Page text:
The blueback herring was last assessed by the IUCN Red List of Threatened Species in 2011, where it was listed as vulnerable due to a steep decline in population numbers in recent decades. This decline is likely to exceed 30% across the entire range. They are threatened by the results of human activities, such as pollution from industrial, agricultural, and domestic wastewater, and they are sensitive to modifications done to the water systems they inhabit.
6) Bluegill (Lepomis macrochirus)
The bluegill sunfish is a member of the Centrarchidae family (sunfish). They are opportunistic omnivores, feeding on a broad diet of aquatic invertebrates, crustaceans, and fish eggs, which varies in accordance with availability. They have the typical deep-bodied shape of a panfish, an olive-green dorsal side, and faint vertical bars. They have a characteristic black ‘ear’ on the opercular flap – an extension of the gill cover, and a dark mark at the base of the dorsal fin. During the breeding season, the male coloration intensifies and might develop intense blue or even orange coloration on the flanks.
Bluegill sunfish are native from Quebec to northern Mexico but have also been introduced as far away as South Africa and Japan. In some countries, the introduction has resulted in disruption of the local ecosystems, as they tend to overcrowd and thereby stunt the growth of other fish. Population monitoring from the Missouri River has shown that bluegills in some cases adapt well to human impacts, with an increase in abundance in the lower Missouri River following reservoir construction.
7) Channel catfish (Ictalurus punctatus)
The channel catfish is a member of the Ictaluridae family (North American freshwater catfish) and is often nicknamed the ‘blue cat’, although it should not be confused with the blue catfish, which is a different species. The nickname stems from the blue hue that the males acquire during the spawning season. The two species can also be distinguished visually, as the channel catfish is brown with darker spots, whereas the blue catfish, as the name entails, is blue. However, both species can vary in base color, which can lead to confusion. For sure identification, counting the rays in the anal fin is the best option. The blue catfish has more than 30 rays, while the channel catfish’s anal fin is lightly rounded and has 24 – 27 rays.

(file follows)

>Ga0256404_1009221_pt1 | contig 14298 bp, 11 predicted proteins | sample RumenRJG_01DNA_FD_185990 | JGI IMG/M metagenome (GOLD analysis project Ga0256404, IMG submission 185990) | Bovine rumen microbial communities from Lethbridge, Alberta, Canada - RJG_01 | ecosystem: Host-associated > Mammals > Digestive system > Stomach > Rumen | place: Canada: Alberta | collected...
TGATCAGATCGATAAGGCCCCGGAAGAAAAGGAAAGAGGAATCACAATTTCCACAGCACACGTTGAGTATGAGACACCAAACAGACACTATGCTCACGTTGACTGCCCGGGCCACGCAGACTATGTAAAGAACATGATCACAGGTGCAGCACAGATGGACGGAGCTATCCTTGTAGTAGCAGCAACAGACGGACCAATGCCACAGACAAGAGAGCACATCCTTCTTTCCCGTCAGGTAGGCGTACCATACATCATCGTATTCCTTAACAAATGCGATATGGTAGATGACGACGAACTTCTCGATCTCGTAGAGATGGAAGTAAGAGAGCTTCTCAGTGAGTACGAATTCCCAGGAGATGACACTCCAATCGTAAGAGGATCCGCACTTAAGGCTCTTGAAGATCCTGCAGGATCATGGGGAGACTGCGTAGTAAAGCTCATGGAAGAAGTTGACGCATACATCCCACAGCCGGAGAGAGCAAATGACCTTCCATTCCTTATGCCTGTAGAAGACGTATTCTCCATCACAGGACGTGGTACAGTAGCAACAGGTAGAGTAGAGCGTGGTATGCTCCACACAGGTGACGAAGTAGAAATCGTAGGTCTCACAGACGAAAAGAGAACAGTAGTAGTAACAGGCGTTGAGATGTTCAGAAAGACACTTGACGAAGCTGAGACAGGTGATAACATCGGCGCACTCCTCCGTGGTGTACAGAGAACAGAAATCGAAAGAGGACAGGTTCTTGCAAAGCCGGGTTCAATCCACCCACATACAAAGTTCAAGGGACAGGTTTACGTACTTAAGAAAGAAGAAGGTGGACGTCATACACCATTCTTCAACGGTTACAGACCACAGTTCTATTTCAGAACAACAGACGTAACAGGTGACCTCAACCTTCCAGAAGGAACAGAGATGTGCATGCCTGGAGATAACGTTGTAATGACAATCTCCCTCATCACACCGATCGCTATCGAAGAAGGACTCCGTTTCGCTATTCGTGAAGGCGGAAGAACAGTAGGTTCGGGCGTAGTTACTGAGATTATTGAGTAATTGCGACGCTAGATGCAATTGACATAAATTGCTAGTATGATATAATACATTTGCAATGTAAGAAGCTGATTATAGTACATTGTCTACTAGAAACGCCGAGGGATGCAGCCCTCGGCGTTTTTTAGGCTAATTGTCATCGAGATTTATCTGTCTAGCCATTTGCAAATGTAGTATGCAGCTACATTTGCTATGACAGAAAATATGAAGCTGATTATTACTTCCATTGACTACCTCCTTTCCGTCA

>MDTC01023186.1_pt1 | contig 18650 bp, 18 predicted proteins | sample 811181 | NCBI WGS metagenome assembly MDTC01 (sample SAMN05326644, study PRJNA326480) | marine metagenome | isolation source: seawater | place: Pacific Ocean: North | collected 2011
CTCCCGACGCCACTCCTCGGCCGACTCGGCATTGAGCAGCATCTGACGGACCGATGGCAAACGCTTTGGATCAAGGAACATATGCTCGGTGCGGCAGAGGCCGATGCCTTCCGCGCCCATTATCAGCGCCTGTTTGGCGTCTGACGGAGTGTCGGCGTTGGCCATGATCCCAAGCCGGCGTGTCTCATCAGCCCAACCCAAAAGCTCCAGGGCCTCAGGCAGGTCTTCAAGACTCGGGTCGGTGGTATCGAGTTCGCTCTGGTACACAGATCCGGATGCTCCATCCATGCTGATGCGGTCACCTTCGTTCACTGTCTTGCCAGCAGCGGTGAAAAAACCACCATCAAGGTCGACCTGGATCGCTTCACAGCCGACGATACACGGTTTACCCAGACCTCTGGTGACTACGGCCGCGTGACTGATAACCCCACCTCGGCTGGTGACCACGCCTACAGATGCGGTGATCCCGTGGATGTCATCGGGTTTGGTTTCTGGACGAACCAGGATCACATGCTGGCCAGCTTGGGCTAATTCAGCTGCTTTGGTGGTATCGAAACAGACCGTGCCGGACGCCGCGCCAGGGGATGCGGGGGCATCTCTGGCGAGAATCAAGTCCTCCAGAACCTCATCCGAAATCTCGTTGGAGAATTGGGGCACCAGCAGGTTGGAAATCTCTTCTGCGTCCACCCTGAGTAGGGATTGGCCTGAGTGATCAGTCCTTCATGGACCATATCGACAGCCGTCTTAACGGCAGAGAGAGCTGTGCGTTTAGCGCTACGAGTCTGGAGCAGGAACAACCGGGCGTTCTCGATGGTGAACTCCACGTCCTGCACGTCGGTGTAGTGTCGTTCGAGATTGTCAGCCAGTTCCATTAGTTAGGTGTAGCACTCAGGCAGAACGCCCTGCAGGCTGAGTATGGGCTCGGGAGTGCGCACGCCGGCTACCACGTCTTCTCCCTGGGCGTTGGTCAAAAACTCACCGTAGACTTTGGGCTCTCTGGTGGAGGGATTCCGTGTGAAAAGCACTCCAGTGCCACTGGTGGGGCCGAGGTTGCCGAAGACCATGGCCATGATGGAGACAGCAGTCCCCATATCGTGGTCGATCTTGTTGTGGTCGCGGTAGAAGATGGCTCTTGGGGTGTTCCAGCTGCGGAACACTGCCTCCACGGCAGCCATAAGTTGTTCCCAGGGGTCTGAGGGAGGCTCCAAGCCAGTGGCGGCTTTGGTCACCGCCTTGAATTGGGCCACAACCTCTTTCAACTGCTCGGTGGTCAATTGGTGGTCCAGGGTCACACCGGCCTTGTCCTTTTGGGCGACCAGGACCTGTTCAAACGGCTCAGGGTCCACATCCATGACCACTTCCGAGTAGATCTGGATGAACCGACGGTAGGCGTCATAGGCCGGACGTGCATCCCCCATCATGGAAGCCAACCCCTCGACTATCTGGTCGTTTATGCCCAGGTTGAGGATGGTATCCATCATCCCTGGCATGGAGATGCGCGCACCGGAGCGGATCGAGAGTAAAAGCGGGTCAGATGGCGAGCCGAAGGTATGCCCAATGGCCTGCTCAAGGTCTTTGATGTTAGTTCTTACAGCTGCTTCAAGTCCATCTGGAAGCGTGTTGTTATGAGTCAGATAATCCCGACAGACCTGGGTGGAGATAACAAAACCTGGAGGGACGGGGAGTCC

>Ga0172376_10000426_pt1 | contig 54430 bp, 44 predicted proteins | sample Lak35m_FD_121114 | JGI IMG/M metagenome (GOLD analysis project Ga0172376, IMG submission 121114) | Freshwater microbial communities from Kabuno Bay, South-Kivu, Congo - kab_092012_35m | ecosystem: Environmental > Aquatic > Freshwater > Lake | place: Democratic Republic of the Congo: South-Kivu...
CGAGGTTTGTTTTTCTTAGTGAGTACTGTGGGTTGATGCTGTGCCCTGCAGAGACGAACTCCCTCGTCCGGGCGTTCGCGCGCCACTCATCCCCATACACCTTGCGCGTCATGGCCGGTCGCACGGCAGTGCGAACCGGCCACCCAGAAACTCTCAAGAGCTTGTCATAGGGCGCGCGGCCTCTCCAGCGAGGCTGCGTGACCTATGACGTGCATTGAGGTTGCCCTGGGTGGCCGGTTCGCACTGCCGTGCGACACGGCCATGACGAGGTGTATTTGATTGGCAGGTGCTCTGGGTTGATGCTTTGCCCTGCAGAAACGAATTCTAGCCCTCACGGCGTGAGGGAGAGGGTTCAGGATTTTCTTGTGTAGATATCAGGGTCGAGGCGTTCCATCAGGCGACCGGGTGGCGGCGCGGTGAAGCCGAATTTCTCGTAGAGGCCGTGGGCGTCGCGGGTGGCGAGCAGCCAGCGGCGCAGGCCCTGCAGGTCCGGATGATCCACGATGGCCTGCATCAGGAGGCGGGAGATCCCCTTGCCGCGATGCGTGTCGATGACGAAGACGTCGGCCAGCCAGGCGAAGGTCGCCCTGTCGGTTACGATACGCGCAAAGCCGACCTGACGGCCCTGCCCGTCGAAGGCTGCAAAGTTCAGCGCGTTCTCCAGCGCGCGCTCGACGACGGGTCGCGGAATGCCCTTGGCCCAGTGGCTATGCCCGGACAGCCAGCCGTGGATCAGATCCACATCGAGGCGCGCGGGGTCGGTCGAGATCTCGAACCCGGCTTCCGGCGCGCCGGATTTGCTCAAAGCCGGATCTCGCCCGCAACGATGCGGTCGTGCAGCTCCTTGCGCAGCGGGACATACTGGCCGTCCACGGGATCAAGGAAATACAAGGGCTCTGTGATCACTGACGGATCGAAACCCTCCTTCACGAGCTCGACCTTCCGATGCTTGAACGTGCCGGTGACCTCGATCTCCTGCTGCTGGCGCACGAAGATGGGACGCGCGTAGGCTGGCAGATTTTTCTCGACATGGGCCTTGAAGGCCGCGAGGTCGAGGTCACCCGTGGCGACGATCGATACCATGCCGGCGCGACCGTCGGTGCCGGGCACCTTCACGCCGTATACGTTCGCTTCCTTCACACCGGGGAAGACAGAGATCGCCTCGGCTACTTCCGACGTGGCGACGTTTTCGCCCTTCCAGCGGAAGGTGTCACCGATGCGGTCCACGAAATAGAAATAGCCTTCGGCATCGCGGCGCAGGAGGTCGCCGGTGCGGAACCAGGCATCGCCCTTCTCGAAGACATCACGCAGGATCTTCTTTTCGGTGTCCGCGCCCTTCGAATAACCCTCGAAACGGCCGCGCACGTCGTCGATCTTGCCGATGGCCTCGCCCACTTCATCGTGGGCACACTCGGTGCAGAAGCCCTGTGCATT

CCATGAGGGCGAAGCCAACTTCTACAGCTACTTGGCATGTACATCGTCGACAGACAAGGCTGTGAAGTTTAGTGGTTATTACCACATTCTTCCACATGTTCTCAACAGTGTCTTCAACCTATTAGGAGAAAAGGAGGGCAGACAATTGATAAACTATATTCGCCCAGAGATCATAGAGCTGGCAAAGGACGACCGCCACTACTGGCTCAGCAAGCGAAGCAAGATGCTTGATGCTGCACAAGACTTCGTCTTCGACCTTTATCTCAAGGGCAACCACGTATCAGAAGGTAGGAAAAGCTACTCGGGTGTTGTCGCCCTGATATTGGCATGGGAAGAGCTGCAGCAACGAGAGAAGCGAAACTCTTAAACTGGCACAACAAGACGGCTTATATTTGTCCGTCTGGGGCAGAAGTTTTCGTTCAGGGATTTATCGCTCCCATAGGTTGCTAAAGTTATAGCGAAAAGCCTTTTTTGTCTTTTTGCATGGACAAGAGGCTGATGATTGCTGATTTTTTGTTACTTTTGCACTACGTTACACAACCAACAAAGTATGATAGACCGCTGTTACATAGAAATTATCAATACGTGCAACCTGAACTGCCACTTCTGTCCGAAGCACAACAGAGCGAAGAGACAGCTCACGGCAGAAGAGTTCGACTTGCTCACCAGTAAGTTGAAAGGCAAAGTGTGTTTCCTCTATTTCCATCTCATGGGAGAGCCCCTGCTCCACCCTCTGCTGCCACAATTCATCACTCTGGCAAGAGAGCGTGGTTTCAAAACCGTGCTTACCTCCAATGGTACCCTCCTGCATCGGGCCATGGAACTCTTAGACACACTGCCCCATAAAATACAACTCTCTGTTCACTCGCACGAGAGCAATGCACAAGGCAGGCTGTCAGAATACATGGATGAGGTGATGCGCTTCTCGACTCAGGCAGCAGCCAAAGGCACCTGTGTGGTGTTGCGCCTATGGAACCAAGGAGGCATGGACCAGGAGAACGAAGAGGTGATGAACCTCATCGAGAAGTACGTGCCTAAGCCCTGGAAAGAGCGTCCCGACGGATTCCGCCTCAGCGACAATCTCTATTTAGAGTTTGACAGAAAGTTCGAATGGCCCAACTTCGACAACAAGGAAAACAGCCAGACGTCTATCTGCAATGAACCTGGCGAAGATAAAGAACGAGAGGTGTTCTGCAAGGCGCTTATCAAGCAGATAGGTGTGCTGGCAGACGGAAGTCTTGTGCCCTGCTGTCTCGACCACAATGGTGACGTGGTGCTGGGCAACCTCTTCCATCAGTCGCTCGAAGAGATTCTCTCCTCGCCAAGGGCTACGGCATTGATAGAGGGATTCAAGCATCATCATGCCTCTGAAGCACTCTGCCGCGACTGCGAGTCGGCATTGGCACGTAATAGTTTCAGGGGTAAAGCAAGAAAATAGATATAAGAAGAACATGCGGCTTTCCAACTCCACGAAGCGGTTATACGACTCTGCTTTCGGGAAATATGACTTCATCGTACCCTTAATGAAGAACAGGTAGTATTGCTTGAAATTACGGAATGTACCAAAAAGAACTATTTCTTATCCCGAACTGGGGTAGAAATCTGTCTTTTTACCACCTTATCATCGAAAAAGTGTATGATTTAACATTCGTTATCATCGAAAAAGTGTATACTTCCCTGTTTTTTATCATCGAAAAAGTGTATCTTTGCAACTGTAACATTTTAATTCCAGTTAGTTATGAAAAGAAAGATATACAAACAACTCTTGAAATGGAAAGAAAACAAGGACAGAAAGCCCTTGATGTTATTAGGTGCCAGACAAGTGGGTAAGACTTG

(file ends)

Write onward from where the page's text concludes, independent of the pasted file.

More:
The channel catfish depends on ponds, lakes, and reservoirs, avoiding upland streams. Their natural habitat ranges from clear, rapid-flowing rivers with firm bottoms to turbid, mud-bottomed ones. The latest assessment by the IUCN Red List of Threatened Species was in 2012, when the species was listed as ‘least concern’, due to the current population increase. Generally, the species distribution and abundance have increased over the past ten years due to introductions to new lakes and the stocking of juvenile channel catfish for recreational anglers.
8) Common carp (Cyprinus carpio)
The common carp is a member of the Cyprinidae family (carp and minnows). Its Latin name means ‘carp carp’, as cyprinus is the Greek name for ‘carp’, and carpio is the Latinized form of ‘carp’. Common carp are laterally compressed with a robust body in a brassy color, which becomes golden on the lower sides and milky on the belly. The coloration of the males increases in the breeding season. They have two barbels on each side of the upper jaw which they use to locate their preferred prey. Their diet primarily consists of insect larvae, crustaceans, and mollusks, but careful observations have shown that they also consume worms and occasionally walleye eggs.
Despite being widely introduced across the world as a food source and sports fish, the common carp is native to the Black, Caspian, and Aral seas, where the species is continuously declining. This decline is in part due to the introduction of domesticated stock, which the wild type hybridizes with. Therefore, a ‘pure’ common carp is considered to be rare, if it even still exists. In their latest assessment of this species in 2008, the IUCN Red List of Threatened Species listed it as ‘vulnerable’.